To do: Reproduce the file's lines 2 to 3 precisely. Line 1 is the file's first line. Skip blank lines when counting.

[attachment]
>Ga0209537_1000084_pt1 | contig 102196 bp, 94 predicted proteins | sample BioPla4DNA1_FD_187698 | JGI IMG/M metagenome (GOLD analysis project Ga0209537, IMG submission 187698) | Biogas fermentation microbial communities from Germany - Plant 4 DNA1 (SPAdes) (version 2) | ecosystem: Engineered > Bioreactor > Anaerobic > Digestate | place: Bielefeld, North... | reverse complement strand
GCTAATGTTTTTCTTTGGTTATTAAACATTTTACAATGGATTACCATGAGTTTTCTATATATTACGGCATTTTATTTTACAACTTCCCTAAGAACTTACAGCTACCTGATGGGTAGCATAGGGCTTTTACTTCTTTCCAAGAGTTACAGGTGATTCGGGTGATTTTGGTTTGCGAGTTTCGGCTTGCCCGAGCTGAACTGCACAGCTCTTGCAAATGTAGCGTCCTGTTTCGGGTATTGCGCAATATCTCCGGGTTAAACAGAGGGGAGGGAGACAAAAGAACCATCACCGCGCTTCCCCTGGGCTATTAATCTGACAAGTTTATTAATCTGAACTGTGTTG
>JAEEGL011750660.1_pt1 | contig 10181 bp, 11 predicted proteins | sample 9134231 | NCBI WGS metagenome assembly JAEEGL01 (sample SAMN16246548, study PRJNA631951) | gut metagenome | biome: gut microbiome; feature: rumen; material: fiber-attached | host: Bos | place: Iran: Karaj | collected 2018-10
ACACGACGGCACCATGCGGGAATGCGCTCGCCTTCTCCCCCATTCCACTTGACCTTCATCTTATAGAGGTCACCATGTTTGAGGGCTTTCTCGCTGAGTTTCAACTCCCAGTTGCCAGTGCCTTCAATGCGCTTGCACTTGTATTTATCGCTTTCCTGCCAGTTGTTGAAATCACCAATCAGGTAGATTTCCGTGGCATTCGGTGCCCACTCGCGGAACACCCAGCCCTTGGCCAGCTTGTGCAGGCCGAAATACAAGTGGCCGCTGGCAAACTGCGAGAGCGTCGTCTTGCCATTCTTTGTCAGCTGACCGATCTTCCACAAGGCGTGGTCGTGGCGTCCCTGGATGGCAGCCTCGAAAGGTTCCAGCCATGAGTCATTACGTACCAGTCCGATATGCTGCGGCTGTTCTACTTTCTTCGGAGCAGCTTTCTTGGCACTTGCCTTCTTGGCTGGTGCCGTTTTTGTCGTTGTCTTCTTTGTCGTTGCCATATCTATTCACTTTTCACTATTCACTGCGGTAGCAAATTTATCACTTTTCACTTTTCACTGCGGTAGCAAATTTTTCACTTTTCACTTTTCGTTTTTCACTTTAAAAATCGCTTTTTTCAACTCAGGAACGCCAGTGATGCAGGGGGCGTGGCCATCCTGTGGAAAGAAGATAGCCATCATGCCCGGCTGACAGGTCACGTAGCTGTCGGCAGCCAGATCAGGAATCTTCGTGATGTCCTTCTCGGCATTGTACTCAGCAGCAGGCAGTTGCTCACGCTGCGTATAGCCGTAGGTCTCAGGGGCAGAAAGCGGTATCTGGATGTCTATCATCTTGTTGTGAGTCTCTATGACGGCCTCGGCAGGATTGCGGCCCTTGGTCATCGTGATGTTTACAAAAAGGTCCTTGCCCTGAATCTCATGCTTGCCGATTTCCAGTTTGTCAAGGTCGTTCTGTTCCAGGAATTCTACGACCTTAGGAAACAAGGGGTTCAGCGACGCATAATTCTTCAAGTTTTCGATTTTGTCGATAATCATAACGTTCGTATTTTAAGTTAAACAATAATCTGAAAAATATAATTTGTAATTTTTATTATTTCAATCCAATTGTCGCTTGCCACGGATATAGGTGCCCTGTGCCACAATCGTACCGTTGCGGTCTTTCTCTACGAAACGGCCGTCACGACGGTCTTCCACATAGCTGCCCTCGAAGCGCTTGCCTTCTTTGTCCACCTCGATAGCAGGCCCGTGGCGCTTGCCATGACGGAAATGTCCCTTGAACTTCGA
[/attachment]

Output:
GCTAATGTTTTTCTTTGGTTATTAAACATTTTACAATGGATTACCATGAGTTTTCTATATATTACGGCATTTTATTTTACAACTTCCCTAAGAACTTACAGCTACCTGATGGGTAGCATAGGGCTTTTACTTCTTTCCAAGAGTTACAGGTGATTCGGGTGATTTTGGTTTGCGAGTTTCGGCTTGCCCGAGCTGAACTGCACAGCTCTTGCAAATGTAGCGTCCTGTTTCGGGTATTGCGCAATATCTCCGGGTTAAACAGAGGGGAGGGAGACAAAAGAACCATCACCGCGCTTCCCCTGGGCTATTAATCTGACAAGTTTATTAATCTGAACTGTGTTG
>JAEEGL011750660.1_pt1 | contig 10181 bp, 11 predicted proteins | sample 9134231 | NCBI WGS metagenome assembly JAEEGL01 (sample SAMN16246548, study PRJNA631951) | gut metagenome | biome: gut microbiome; feature: rumen; material: fiber-attached | host: Bos | place: Iran: Karaj | collected 2018-10